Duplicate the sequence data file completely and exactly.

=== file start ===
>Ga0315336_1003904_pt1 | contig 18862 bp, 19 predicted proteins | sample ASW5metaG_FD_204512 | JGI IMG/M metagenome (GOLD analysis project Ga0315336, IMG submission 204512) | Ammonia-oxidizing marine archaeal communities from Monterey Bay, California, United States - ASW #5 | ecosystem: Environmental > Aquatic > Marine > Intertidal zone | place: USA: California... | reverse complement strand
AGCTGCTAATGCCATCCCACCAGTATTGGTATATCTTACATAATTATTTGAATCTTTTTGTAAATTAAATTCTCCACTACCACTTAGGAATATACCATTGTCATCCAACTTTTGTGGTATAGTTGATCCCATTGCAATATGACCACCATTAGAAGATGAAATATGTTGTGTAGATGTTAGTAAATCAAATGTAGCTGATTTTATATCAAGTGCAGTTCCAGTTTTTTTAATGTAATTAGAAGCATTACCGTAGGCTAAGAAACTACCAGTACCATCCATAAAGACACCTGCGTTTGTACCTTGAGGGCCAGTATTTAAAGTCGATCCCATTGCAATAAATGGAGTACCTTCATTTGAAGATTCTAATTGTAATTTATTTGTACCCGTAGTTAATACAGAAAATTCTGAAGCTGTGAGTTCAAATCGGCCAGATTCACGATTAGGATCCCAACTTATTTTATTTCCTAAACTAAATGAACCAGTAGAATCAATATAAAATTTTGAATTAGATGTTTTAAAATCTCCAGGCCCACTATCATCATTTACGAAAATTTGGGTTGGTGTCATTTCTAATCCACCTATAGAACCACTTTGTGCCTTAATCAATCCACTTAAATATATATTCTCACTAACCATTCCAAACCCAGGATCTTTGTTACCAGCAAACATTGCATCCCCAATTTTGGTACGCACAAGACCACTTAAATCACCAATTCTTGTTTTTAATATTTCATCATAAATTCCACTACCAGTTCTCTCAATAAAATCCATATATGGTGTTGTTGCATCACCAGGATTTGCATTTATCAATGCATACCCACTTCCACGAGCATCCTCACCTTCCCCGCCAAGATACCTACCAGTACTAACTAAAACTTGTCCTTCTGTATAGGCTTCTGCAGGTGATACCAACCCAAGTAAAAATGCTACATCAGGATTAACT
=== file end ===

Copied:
>Ga0315336_1003904_pt1 | contig 18862 bp, 19 predicted proteins | sample ASW5metaG_FD_204512 | JGI IMG/M metagenome (GOLD analysis project Ga0315336, IMG submission 204512) | Ammonia-oxidizing marine archaeal communities from Monterey Bay, California, United States - ASW #5 | ecosystem: Environmental > Aquatic > Marine > Intertidal zone | place: USA: California... | reverse complement strand
AGCTGCTAATGCCATCCCACCAGTATTGGTATATCTTACATAATTATTTGAATCTTTTTGTAAATTAAATTCTCCACTACCACTTAGGAATATACCATTGTCATCCAACTTTTGTGGTATAGTTGATCCCATTGCAATATGACCACCATTAGAAGATGAAATATGTTGTGTAGATGTTAGTAAATCAAATGTAGCTGATTTTATATCAAGTGCAGTTCCAGTTTTTTTAATGTAATTAGAAGCATTACCGTAGGCTAAGAAACTACCAGTACCATCCATAAAGACACCTGCGTTTGTACCTTGAGGGCCAGTATTTAAAGTCGATCCCATTGCAATAAATGGAGTACCTTCATTTGAAGATTCTAATTGTAATTTATTTGTACCCGTAGTTAATACAGAAAATTCTGAAGCTGTGAGTTCAAATCGGCCAGATTCACGATTAGGATCCCAACTTATTTTATTTCCTAAACTAAATGAACCAGTAGAATCAATATAAAATTTTGAATTAGATGTTTTAAAATCTCCAGGCCCACTATCATCATTTACGAAAATTTGGGTTGGTGTCATTTCTAATCCACCTATAGAACCACTTTGTGCCTTAATCAATCCACTTAAATATATATTCTCACTAACCATTCCAAACCCAGGATCTTTGTTACCAGCAAACATTGCATCCCCAATTTTGGTACGCACAAGACCACTTAAATCACCAATTCTTGTTTTTAATATTTCATCATAAATTCCACTACCAGTTCTCTCAATAAAATCCATATATGGTGTTGTTGCATCACCAGGATTTGCATTTATCAATGCATACCCACTTCCACGAGCATCCTCACCTTCCCCGCCAAGATACCTACCAGTACTAACTAAAACTTGTCCTTCTGTATAGGCTTCTGCAGGTGATACCAACCCAAGTAAAAATGCTACATCAGGATTAACT